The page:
Skip to comments.What is wrong with intelligent design?
Posted on 02/22/2007 6:22:34 PM PST by Boxen
In a thought-provoking paper from the March issue of The Quarterly Review of Biology , Elliott Sober (University of Wisconsin) clearly discusses the problems with two standard criticisms of intelligent design: that it is unfalsifiable and that the many imperfect adaptations found in nature refute the hypothesis of intelligent design.
Biologists from Charles Darwin to Stephen Jay Gould have advanced this second type of argument. Stephen Jay Gould's well-known example of a trait of this type is the panda's thumb. If a truly intelligent designer were responsible for the panda, Gould argues, it would have provided a more useful tool than the stubby proto-thumb that pandas use to laboriously strip bamboo in order to eat it.
ID proponents have a ready reply to this objection. We do not know whether an intelligent designer intended for pandas to be able to efficiently strip bamboo. The "no designer worth his salt" argument assumes the designer would want pandas to have better eating implements, but the objection has no justification for this assumption. In addition, Sober points out, this criticism of ID also concedes that creationism is testable.
A second common criticism of ID is that it is untestable. To develop this point, scientists often turn to the philosopher Karl Popper's idea of falsifiability. According to Popper, a scientific statement must allow the possibility of an observation that would disprove it. For example, the statement "all swans are white" is falsifiable, since observing even one swan that isn't white would disprove it. Sober points out that this criterion entails that many ID statements are falsifiable; for example, the statement that an intelligent designer created the vertebrate eye entails that vertebrates have eyes, which is an observation.
This leads Sober to jettison the concept of falsifiability and to provide a different account of testability. "If ID is to be tested," he says, "it must be tested against one or more competing hypotheses." If the ID claim about the vertebrate eye is to be tested against the hypothesis that the vertebrate eye evolved by Darwinian processes, the question is whether there is an observation that can discriminate between the two. The observation that vertebrates have eyes cannot do this.
Sober also points out that criticism of a competing theory, such as evolution, is not in-and-of-itself a test of ID. Proponents of ID must construct a theory that makes its own predictions in order for the theory to be testable. To contend that evolutionary processes cannot produce "irreducibly complex" adaptations merely changes the subject, Sober argues.
"When scientific theories compete with each other, the usual pattern is that independently attested auxiliary propositions allow the theories to make predictions that disagree with each other," Sober writes. "No such auxiliary propositions allow … ID to do this." In developing this idea, Sober makes use of ideas that the French philosopher Pierre Duhem developed in connection with physical theories – theories usually do not, all by themselves, make testable predictions. Rather, they do so only when supplemented with auxiliary information. For example, the laws of optics do not, by themselves, predict when eclipses will occur; they do so when independently justified claims about the positions of the earth, moon, and sun are taken into account.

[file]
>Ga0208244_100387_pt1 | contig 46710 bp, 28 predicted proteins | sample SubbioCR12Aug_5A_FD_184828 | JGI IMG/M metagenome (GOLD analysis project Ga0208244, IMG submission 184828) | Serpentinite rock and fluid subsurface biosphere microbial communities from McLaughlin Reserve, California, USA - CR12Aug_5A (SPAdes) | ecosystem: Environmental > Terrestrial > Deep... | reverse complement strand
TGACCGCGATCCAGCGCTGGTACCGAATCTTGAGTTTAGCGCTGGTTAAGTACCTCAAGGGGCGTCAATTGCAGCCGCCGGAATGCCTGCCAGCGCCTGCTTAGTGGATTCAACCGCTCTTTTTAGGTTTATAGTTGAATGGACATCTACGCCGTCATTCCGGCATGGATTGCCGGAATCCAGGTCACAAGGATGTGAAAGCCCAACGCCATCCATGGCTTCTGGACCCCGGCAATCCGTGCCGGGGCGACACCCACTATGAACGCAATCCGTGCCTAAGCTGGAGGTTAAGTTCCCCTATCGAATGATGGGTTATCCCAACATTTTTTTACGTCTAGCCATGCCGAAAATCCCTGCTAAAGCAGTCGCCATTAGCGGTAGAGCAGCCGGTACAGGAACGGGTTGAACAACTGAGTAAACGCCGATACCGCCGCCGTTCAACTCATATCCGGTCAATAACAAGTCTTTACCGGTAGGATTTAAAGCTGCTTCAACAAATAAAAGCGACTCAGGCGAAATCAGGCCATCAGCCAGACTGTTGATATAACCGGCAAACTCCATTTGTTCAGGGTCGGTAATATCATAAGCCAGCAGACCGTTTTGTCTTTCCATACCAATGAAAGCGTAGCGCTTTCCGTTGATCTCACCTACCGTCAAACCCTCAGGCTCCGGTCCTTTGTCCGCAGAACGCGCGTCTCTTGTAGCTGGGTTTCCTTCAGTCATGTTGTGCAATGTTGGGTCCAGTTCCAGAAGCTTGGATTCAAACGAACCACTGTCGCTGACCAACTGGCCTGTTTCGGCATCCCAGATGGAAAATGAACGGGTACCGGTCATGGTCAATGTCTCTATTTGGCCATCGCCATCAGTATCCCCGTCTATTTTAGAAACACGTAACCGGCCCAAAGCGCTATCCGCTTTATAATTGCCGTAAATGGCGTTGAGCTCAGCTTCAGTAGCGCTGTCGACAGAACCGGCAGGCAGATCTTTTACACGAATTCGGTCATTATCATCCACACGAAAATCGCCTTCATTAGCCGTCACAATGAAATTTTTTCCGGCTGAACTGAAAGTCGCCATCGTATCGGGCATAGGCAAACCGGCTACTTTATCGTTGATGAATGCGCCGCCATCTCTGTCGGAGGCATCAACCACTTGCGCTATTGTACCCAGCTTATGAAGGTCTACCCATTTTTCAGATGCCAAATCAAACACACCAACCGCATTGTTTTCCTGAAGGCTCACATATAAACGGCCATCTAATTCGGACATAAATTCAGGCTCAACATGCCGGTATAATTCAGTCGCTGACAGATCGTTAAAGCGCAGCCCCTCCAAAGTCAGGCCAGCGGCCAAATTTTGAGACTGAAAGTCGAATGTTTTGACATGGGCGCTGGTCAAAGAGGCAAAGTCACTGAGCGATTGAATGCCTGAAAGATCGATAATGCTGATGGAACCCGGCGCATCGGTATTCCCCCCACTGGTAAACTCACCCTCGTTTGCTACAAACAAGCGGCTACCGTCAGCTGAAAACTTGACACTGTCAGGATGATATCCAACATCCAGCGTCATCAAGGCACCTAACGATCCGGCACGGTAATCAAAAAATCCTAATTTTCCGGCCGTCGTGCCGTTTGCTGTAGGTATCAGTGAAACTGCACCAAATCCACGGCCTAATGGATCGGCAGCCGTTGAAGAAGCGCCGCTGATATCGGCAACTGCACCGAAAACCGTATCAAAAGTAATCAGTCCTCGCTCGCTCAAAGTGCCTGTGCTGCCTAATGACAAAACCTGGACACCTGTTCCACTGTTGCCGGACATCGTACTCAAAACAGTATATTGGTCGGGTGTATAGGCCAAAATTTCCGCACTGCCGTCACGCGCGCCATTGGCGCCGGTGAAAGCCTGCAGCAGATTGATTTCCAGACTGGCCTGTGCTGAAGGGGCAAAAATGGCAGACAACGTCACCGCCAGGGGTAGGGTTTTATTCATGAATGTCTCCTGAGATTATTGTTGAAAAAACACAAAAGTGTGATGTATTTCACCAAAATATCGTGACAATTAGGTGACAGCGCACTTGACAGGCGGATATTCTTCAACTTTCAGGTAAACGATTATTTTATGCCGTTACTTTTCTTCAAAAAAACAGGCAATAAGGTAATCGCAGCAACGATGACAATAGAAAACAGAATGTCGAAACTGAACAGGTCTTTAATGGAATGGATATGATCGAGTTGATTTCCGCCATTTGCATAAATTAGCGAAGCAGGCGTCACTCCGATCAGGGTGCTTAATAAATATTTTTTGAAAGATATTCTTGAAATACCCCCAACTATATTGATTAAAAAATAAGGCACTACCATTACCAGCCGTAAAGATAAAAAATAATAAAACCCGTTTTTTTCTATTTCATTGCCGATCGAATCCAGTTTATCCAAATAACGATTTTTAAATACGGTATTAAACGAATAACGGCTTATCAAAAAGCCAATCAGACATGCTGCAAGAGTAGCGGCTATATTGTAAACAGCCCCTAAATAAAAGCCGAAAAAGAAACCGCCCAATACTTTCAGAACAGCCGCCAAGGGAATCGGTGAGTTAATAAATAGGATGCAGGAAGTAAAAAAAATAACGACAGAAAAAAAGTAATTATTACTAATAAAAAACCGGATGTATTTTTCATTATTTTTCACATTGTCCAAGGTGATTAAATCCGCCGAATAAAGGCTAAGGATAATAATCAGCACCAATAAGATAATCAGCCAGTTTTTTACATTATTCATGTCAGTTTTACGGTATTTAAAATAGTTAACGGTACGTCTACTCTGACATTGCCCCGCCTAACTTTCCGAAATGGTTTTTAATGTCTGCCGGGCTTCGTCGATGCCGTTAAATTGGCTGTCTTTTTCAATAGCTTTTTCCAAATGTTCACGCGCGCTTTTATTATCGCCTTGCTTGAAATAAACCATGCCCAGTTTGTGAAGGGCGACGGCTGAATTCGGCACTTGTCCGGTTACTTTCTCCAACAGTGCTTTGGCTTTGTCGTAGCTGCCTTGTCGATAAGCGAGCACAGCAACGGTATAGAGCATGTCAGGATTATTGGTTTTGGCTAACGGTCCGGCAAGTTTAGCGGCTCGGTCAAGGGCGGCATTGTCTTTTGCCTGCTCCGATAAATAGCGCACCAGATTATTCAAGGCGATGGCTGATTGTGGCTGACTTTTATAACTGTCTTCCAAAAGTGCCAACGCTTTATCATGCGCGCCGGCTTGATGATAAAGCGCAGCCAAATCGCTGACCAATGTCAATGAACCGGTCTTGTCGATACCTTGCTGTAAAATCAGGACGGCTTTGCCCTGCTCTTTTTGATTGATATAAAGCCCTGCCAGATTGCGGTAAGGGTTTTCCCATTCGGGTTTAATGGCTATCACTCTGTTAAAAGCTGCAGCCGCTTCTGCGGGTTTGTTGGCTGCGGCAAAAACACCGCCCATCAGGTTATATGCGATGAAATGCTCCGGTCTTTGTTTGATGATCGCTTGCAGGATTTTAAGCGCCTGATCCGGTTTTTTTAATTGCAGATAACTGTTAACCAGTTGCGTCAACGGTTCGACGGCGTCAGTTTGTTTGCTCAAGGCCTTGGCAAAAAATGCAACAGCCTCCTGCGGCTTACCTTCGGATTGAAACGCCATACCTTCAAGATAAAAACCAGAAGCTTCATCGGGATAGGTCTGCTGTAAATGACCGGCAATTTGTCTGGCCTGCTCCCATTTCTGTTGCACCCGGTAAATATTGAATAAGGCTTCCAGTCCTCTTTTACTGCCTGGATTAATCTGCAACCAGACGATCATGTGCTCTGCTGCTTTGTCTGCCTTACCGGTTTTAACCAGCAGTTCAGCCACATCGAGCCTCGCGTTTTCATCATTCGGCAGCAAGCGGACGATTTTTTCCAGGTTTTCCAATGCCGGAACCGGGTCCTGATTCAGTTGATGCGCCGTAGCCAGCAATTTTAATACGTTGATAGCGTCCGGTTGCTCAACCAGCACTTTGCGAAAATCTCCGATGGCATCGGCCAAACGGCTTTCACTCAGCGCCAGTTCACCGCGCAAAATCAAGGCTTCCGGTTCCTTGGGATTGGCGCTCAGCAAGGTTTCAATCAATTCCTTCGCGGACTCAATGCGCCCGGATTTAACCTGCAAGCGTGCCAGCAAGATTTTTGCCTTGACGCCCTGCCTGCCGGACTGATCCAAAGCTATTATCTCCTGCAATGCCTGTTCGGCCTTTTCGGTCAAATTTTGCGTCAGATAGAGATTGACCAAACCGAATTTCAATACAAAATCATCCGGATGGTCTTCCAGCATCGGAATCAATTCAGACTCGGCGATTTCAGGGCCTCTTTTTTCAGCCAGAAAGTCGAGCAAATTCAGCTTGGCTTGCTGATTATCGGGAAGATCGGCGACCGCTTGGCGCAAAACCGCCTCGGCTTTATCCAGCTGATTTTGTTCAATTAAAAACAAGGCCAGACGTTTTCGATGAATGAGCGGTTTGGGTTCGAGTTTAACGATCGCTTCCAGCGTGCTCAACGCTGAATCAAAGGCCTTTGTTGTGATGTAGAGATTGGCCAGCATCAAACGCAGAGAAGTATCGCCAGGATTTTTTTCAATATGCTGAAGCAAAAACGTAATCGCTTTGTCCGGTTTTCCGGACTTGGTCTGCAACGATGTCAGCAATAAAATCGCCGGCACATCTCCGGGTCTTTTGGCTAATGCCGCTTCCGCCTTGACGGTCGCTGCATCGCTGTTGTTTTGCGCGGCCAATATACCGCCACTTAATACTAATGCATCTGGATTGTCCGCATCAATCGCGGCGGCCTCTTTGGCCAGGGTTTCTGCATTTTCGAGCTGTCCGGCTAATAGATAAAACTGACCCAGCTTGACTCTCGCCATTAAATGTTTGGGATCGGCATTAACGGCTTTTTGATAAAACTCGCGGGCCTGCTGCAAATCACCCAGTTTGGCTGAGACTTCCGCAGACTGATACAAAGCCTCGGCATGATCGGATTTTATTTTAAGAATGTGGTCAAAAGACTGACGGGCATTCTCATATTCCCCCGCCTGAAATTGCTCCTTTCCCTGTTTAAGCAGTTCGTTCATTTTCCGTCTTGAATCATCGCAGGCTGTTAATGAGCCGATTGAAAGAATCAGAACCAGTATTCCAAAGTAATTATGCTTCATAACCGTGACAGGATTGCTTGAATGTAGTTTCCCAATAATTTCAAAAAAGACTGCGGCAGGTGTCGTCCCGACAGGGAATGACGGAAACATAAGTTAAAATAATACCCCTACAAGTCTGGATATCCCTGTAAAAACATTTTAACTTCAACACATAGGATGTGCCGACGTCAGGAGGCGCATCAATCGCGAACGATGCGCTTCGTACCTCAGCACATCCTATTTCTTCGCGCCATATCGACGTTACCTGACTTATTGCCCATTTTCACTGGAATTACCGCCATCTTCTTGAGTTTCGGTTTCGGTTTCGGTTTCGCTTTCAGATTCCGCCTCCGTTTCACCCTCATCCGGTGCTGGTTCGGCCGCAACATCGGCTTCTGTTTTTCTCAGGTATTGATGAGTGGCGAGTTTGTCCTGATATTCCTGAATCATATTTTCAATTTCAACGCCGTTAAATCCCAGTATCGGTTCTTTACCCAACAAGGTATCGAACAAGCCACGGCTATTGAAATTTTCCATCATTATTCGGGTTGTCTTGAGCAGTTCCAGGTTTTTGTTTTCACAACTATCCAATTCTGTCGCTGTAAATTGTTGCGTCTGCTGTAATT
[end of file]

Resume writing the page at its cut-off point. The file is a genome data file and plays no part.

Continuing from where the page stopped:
Similarly, ID claims make predictions when they are supplemented by auxiliary claims. The problem is that these auxiliary assumptions about the putative designer's goals and abilities are not independently justified. Surprisingly, this is a point that several ID proponents concede.
Sober, Elliott. "What is Wrong with Intelligent Design," The Quarterly Review of Biology: March 2007.
Since 1926, The Quarterly Review of Biology has been dedicated to providing insightful historical, philosophical, and technical treatments of important biological topics.
As I'm sure PH would remark, let's try to keep it civil.
Everybody be nice! : )
Bump for later...
This is a useful analysis, though it could just as well be titled "What's wrong with biological origins theories". One can forgive the author for the title and the emphasis, given the dominance of the religious consensus that governs biological origins theory today, and thus determines what makes it through the gauntlet of "peer review" into print.
What would make the discussion more interesting is if the evolutionist proponents could see themselves, and their "just so" stories about origins, in this analysis. I'm not waiting around for that, however. There are more productive ways to invest time.
"Gee, isn't that a hell of a thing for all that aluminum, steel, porcelain and rubber and what not to have gotten blown into something that looks like that!!"
Well what has god like genius Gould created?.....
Does "ID" really compete with the Theory of Evolution?
Or does it more properly compete with other much less well developed "origins" theories like abiogenesis and panspermia?
The problem with intelligent design is that it posits a designer...and if there is a designer that powerful then we may not be the masters of our own destiny...this designer may expect something from us...and that is unacceptable to many of us.
A third and valid criticism is that Intelligent Design has no empirical data to support it.
Thanks for posting.
As an intelligent design person myself there is thing I've never been able to explain.
Seems to contradict the whole thing ;-)
God knows!! :-)
Thank you. I've never had this opportunity before.
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